Survival Guide: Gerrit le Grand, business development manager for Northrop Grumman Mission Systems
Gerrit le Grand
Courtesy of Gerrit le Grand
Gerrit le Grand, 61, has supported the U.S. military throughout his career. The business development manager for Northrop Grumman Mission Systems in Carson, Calif., made several trips to Kuwait in 2002 and 2003.
There, he led the team that built command centers at Camp Doha and Camp Arifjan, and worked with the team that installed Blue Force Tracking in the centers and in more than 2,000 combat vehicles.
Blue Force Tracking is a system of rugged computer hardware and software that forms a wireless "tactical Internet" on the battlefield.
Washington Technology staff writer Gail Repsher Emery talked with le Grand about working under deadline pressure in dangerous places. WT: How important was Blue Force Tracking to the military during the war in Iraq?
le Grand: It allowed the friendly forces to see each other. They could maneuver in dust storms, at night ? in all weather conditions. They could coordinate the battle, and they could communicate digitally. It also helped prevent friendly fire. In my opinion, if Jessica Lynch had had Blue Force Tracking, she probably wouldn't have gotten lost. WT: I'm sure that fact hasn't been lost on the military.
le Grand: No. Network-centric warfare, as we call it today, is now on the forefront of everyone's mind. The services want to develop a joint capability for Blue Force Tracking. I believe that was a direct result of Operation Iraqi Freedom. We gave it to the Marine Corps, the United Kingdom brigades and the Army. It was a tremendous success. It doesn't mean the system was perfect, but it was reliable and easy to use. Soldiers could put away their paper maps and use the touch-screen capability, issue text messages to one another and track each other's locations. The biggest limitation was that we didn't have enough time to give it to more vehicles. WT: What was it like working in Kuwait?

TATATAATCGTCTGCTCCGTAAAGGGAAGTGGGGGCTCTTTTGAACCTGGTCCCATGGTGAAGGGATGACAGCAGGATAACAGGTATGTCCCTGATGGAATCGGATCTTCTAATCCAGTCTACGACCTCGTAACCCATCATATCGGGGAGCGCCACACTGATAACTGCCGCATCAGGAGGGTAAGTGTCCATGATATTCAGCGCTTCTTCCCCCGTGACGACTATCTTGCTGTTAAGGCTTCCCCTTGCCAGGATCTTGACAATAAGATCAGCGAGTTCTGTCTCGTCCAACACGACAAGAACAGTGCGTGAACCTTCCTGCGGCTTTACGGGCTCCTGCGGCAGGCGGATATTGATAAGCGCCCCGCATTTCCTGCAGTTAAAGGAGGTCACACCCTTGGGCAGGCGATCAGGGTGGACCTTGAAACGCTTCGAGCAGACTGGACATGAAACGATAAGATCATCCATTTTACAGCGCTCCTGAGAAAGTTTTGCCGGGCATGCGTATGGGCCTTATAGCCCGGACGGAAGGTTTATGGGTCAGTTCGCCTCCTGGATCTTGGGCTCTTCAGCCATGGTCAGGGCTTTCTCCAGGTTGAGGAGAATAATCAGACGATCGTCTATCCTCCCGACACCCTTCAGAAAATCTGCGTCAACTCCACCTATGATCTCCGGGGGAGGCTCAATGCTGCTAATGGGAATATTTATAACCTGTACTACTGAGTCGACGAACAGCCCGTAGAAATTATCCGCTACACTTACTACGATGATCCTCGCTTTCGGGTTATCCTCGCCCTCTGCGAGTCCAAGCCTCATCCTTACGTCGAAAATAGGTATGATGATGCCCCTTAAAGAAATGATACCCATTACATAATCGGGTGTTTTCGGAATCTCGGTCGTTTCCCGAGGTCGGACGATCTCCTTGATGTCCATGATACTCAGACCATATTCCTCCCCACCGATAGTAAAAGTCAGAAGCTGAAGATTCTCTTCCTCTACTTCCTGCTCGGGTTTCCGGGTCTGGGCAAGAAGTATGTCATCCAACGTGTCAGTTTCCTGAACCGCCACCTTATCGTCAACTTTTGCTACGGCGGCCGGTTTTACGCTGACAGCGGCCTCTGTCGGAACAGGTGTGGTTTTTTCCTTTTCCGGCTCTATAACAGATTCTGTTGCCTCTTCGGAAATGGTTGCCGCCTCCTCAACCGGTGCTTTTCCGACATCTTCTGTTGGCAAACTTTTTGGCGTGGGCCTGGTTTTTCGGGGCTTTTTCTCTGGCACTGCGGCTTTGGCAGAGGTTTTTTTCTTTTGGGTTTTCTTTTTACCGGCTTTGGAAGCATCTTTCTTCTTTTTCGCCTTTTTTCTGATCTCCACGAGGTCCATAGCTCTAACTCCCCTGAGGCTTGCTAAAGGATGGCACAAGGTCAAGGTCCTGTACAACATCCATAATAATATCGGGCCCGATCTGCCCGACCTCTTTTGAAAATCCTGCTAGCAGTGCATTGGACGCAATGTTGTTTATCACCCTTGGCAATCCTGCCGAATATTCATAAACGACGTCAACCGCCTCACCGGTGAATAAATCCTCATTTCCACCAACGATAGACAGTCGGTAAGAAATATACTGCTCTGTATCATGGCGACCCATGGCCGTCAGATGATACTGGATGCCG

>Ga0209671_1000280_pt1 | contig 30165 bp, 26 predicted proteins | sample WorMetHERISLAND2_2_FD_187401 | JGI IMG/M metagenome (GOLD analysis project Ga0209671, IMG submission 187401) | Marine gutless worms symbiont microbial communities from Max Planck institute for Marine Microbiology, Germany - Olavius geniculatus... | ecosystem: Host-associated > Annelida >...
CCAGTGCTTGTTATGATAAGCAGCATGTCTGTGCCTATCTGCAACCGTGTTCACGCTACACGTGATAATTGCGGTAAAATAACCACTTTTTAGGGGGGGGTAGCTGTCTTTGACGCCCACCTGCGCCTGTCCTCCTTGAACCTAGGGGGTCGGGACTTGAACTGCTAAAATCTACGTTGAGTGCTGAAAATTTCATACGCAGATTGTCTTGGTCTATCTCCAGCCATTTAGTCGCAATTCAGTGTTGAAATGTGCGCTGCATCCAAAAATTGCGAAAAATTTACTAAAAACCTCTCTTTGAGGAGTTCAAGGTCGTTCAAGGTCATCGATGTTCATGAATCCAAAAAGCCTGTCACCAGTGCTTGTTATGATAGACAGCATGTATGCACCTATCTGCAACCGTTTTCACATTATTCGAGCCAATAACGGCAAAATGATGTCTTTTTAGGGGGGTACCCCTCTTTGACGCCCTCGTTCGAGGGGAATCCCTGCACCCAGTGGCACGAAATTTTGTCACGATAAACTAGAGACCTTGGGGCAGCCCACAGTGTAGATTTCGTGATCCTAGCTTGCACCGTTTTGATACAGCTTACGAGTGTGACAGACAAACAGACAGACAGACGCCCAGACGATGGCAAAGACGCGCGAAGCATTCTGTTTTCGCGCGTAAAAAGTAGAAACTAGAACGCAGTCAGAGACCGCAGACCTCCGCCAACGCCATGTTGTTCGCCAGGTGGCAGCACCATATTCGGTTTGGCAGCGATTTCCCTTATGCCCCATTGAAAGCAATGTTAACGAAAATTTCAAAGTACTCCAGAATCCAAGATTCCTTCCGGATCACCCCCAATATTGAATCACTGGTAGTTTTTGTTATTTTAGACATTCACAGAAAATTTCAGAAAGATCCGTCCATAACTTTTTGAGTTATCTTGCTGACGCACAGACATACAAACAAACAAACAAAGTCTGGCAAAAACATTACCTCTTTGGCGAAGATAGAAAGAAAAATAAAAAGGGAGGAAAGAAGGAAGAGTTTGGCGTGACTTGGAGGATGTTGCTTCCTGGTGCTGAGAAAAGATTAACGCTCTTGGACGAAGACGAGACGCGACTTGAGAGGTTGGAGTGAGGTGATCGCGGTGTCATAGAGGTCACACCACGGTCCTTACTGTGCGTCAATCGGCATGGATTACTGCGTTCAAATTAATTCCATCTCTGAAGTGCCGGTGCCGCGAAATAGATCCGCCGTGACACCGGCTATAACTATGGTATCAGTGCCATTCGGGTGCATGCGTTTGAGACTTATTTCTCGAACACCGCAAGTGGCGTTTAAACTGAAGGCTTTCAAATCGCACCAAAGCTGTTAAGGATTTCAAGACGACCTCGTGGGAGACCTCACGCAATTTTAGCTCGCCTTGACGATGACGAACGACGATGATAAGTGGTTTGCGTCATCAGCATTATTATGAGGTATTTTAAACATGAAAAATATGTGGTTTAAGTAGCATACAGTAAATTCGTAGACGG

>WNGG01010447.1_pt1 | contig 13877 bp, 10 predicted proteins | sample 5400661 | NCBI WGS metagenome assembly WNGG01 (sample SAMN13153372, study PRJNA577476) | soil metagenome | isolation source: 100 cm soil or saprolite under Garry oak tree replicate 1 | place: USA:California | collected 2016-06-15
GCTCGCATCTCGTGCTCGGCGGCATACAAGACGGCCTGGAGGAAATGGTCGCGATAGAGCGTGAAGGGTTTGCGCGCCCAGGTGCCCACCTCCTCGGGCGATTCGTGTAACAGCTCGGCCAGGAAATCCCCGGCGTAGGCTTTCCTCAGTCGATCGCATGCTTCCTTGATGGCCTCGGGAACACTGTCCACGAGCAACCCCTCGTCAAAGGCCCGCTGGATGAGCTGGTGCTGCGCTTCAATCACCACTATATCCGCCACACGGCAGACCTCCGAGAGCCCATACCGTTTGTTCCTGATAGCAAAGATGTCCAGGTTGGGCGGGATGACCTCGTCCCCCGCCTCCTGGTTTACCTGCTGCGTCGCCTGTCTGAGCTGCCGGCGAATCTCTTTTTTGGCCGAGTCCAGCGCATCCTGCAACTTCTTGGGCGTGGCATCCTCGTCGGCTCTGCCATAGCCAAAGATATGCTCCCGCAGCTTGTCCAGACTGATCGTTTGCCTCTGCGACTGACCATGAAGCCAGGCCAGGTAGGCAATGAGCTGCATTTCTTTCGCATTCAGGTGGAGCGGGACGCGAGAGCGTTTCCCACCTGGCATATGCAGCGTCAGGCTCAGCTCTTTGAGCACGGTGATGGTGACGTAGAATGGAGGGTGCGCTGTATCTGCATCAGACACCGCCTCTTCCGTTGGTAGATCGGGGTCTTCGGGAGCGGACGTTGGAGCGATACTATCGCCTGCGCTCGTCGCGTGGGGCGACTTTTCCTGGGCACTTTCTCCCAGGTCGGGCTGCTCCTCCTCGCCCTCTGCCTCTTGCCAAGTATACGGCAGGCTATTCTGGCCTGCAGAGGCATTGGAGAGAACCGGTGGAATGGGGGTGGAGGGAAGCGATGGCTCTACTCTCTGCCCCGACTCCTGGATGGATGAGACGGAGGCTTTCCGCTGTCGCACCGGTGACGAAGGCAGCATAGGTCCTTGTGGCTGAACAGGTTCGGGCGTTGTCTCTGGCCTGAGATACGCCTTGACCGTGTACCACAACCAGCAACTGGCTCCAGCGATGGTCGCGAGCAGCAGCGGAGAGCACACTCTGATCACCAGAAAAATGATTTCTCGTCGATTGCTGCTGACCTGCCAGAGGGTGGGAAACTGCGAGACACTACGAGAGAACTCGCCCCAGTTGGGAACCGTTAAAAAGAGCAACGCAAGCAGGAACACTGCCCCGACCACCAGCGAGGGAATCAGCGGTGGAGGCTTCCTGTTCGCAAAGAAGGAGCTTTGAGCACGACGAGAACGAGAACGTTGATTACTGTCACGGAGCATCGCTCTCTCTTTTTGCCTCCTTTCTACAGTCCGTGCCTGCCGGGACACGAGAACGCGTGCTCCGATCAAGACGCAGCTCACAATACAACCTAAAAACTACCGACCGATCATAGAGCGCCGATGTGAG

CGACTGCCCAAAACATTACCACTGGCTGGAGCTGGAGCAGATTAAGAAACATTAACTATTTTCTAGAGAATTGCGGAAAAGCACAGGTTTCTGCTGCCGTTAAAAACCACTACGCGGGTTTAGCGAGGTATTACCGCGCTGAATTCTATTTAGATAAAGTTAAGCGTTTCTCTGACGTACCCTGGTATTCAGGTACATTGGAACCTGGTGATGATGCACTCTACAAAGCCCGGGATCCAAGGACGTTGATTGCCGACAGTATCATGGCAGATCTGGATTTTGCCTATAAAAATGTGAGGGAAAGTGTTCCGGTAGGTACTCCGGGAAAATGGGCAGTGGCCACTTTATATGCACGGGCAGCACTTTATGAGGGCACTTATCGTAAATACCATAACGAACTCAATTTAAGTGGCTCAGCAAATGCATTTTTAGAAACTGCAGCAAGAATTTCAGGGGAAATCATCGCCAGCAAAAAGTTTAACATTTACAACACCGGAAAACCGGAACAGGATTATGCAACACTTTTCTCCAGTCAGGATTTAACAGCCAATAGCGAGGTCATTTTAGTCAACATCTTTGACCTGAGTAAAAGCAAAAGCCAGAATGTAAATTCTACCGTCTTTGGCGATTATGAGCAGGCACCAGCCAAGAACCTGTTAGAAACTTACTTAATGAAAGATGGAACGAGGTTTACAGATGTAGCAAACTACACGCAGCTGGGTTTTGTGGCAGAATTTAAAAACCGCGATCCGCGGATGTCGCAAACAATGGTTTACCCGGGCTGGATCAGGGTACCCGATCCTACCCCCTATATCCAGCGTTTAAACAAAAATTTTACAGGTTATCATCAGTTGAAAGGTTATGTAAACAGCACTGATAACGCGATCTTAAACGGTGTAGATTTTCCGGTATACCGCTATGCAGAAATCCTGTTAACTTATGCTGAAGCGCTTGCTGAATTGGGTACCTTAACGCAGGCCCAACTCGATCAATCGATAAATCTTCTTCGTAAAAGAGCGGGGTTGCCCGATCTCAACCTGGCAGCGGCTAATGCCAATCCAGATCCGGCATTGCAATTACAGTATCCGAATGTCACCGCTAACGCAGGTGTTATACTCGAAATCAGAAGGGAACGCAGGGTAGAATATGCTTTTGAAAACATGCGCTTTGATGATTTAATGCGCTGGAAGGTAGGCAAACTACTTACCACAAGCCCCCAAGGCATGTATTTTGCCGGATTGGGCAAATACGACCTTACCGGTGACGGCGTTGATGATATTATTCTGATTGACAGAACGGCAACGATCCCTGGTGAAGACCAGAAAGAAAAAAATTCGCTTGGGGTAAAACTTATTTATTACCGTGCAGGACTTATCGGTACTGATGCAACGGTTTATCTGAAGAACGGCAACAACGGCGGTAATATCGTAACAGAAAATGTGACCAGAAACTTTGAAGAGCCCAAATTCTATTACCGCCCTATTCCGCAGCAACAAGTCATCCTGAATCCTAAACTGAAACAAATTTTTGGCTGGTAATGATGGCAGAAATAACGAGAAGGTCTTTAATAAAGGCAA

le Grand: It was hot ? 135 degrees ? and dusty, and we were under force-protection rules because of snipers on the road. We had a 12-man tent with standard Army cots, and the showers were about 150 yards away in a tent. We couldn't shower until two in the morning. We worked until then most of the time, and at two in the morning the showers were free. They are very primitive circumstances. It's quite a job to keep your spirits up and stay on top of things.WT: How did you keep your spirits up?
le Grand: Your job becomes your life when you are over there. It's a camaraderie that can't compare to anything we have here in the U.S. That's probably what keeps your spirits up the most. WT: How did physical stress affect your ability to do your job?
le Grand: You pump so much adrenaline when you're over there that you don't worry about it. You are under threat of your life, but you don't think about it. WT: What's the scariest thing that happened to you?